Lucasfilm held a late-summer press conference last year to show off many of the fixes they’d made for the Blu-rays, touting all the time and effort they’d put into the Blu-rays and boasting about their multiple layers of quality control. But it was all for show. One of the most famous color-timing mistakes from the 2004 DVDs was that Luke’s blue lightsaber on the Millennium Falcon in Episode IV was suddenly green. For the Blu-rays, the saber has been fixed — but in only the one shot Lucasfilm used to show off its “commitment to quality control.” Throughout the rest of that scene, the saber remains a hazy green. Other lightsabers that’d had their hot white cores replaced by bubble-gum colors have been restored, but only in certain shots. Many of these corrections are more gaudy and conspicuous than had they simply been left alone.
Other fixes were made just as haphazardly. When the Wampa swats Luke off his Tauntaun in the early moments of THE EMPIRE STRIKES BACK, the puppeteer’s arm had always been briefly visible. New digital hair has been added to cover the puppeteer’s arm, but a strange black triangle now appears in the corner of the shot, likely an artifact of the digital means used to “correct” it. The flashing black triangle draws your eye’s attention more than the blink-and-you’ll-miss-it glimpse of the puppeteer’s arm ever did. How was this not noticed? How did something so glaring sneak by?
Ironically, the only shots in the Original Trilogy that look dated are the new digital effects added for the 1997 Special Editions, which always stuck out like sore thumbs while replacing so much of that original craftsmanship and ingenuity. They look more obtrusive than ever before at the higher resolution.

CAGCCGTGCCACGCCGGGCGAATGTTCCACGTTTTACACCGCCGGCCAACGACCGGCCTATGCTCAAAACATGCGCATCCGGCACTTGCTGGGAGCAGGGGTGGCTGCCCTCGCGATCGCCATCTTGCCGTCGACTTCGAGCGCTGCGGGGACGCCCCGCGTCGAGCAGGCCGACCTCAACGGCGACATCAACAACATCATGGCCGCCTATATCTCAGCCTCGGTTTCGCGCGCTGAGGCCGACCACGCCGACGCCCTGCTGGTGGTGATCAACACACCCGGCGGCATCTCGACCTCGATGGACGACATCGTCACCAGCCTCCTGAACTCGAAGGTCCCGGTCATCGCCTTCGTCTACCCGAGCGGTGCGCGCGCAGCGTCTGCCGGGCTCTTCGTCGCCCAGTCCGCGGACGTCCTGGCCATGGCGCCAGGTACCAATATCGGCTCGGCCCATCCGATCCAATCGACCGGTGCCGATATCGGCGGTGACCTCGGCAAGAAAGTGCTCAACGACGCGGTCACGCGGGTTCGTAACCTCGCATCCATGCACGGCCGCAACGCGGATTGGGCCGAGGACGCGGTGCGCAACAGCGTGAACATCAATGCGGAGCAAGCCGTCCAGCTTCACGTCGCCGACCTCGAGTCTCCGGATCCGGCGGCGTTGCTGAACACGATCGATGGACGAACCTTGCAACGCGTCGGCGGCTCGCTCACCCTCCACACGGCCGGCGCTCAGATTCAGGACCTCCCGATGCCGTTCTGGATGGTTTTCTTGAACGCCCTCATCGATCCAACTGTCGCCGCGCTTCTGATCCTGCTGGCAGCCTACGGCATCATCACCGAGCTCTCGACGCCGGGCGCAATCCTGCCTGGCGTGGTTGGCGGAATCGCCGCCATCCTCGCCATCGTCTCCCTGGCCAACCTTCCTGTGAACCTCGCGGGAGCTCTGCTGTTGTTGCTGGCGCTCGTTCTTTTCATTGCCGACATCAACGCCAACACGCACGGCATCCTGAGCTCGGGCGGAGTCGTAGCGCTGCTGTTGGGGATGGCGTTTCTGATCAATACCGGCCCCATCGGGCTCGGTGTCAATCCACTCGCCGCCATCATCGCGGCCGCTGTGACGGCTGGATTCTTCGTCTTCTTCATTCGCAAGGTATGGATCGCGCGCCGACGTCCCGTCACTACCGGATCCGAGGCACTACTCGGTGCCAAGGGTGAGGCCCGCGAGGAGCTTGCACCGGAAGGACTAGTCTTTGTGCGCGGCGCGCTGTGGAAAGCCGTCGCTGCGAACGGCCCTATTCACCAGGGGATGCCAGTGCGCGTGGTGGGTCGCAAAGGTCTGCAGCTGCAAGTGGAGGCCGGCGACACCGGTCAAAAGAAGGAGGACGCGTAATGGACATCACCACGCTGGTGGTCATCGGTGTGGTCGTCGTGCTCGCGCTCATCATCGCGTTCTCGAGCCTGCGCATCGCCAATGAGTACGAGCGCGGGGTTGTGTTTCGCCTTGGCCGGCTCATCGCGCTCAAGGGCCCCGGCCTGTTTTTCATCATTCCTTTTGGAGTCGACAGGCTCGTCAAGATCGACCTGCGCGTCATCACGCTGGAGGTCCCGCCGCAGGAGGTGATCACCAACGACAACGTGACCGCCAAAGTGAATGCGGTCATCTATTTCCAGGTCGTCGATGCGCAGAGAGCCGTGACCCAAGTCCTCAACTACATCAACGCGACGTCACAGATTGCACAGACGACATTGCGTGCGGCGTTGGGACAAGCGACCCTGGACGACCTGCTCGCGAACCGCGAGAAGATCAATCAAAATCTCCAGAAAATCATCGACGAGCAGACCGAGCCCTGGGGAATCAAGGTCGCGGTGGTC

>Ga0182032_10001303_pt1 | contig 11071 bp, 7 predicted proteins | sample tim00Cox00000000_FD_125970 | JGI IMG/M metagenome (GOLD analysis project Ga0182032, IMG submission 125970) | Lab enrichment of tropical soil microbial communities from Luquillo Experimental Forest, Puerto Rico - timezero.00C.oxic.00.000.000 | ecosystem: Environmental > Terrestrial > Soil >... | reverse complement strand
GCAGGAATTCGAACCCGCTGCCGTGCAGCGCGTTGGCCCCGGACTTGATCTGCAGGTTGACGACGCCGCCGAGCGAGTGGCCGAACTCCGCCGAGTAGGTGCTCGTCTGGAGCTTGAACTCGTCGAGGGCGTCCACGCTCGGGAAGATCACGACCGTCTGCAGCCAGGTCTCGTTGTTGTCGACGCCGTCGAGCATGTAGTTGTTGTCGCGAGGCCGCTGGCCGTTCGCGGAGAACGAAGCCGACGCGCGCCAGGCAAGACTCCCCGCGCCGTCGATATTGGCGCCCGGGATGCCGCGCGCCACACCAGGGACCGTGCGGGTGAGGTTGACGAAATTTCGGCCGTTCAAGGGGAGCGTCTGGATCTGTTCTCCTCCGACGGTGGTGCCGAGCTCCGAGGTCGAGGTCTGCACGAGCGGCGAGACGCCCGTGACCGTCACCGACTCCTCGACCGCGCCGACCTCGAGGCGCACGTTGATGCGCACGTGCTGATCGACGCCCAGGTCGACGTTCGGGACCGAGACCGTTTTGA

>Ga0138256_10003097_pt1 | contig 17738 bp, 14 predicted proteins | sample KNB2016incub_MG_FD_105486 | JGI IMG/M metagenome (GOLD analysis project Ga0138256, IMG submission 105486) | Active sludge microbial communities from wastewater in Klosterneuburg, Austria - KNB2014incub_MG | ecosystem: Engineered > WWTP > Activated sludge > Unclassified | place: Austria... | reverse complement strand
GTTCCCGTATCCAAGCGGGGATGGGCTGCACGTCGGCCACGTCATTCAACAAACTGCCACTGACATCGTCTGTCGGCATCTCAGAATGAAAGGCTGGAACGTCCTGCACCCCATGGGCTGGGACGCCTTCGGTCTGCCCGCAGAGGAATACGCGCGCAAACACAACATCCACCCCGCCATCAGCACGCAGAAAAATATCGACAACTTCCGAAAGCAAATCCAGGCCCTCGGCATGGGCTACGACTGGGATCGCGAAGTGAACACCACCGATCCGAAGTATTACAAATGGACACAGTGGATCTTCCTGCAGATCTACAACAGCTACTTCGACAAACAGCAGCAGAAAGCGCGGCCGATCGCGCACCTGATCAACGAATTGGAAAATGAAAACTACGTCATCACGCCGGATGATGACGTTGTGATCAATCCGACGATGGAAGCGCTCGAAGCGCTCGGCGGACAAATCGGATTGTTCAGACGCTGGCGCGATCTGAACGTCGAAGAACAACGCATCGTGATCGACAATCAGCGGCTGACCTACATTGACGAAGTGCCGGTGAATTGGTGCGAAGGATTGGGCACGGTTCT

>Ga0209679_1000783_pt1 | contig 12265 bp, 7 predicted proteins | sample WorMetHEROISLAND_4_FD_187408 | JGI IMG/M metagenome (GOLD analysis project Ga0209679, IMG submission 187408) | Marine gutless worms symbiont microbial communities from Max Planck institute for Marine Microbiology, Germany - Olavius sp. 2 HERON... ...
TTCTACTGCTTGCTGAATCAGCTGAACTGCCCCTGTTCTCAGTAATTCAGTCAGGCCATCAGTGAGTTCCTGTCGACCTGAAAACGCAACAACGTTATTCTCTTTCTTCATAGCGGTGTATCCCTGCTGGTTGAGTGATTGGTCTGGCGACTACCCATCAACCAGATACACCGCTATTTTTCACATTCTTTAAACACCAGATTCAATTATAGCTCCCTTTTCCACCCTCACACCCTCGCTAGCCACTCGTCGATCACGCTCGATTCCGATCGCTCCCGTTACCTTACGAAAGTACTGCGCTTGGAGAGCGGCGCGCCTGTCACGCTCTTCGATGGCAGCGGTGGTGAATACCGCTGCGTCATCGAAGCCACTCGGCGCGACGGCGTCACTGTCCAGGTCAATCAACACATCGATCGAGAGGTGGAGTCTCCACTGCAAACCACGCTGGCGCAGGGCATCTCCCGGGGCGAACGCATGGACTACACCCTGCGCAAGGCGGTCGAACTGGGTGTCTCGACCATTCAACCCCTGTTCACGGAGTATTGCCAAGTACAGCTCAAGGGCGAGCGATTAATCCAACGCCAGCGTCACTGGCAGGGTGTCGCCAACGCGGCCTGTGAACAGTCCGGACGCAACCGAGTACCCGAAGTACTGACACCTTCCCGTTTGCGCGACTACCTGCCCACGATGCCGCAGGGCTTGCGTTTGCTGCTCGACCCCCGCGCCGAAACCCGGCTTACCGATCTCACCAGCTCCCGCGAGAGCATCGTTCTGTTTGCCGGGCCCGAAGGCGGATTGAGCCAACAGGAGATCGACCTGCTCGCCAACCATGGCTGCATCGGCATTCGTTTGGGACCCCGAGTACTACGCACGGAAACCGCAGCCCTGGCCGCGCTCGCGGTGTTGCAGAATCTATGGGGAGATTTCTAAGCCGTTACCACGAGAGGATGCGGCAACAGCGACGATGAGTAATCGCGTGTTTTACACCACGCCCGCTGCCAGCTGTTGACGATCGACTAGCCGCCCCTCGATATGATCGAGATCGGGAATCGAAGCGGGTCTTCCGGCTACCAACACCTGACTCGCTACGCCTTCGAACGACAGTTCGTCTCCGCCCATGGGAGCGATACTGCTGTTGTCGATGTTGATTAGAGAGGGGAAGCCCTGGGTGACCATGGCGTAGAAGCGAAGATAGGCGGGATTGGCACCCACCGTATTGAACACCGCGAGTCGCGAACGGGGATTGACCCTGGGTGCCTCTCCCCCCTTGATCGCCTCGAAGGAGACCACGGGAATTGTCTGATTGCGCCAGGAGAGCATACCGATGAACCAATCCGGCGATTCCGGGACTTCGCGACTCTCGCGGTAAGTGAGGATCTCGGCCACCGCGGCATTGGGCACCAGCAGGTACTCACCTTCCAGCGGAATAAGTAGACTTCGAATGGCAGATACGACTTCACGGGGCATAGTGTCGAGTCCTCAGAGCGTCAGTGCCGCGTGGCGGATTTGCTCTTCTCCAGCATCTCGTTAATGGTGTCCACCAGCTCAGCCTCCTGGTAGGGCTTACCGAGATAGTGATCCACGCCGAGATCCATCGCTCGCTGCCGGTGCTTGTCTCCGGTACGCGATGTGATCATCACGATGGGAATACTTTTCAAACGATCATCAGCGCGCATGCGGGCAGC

Not surprisingly, Lucas has done even more tinkering for the Blu-rays, adding new elements that are asinine in their inconsistency and awkward in their execution. A new pile of digital rocks now obscures R2-D2 while he’s hiding from Tusken Raiders on Tatooine, but they magically disappear again when he rolls out of his hiding place. In RETURN OF THE JEDI, the door to Jabba the Hutt’s palace when R2 and C-3PO approach has been outrageously magnified in size to the point that it now extends infinitely off the side of the screen, yet interior shots show it to be the same moderate size it’s always been.
Accidentally reversed shots of Boba Fett in Jabba’s throne room in RETURN OF THE JEDI still haven’t been correctly swapped, though time and effort (and money) were spent adding new eyes with blinking lids to Episode VI’s Ewoks (and only in some shots to only some Ewoks, creating even more inconsistencies).
But the two most glaring and grumble-inducing alterations involve ill-advised vocalizations. The wild and wonderfully inhuman Krayt Dragon call Obi-Wan used in Episode IV to scare away the Tusken Raiders had already been replaced by the silly sound of a Prequel Trilogy beast for the 2004 DVDs, and now it’s been changed yet again for its worst incarnation yet. Rather than sounding like an unearthly bellow made by a cunning, powerful, elderly British man, this new squeal sounds like the warbling, echoing, auto-tuned yelp of a teen boy who just slammed his fingers in a door. A scene once cool and supernatural now sounds glaringly silly.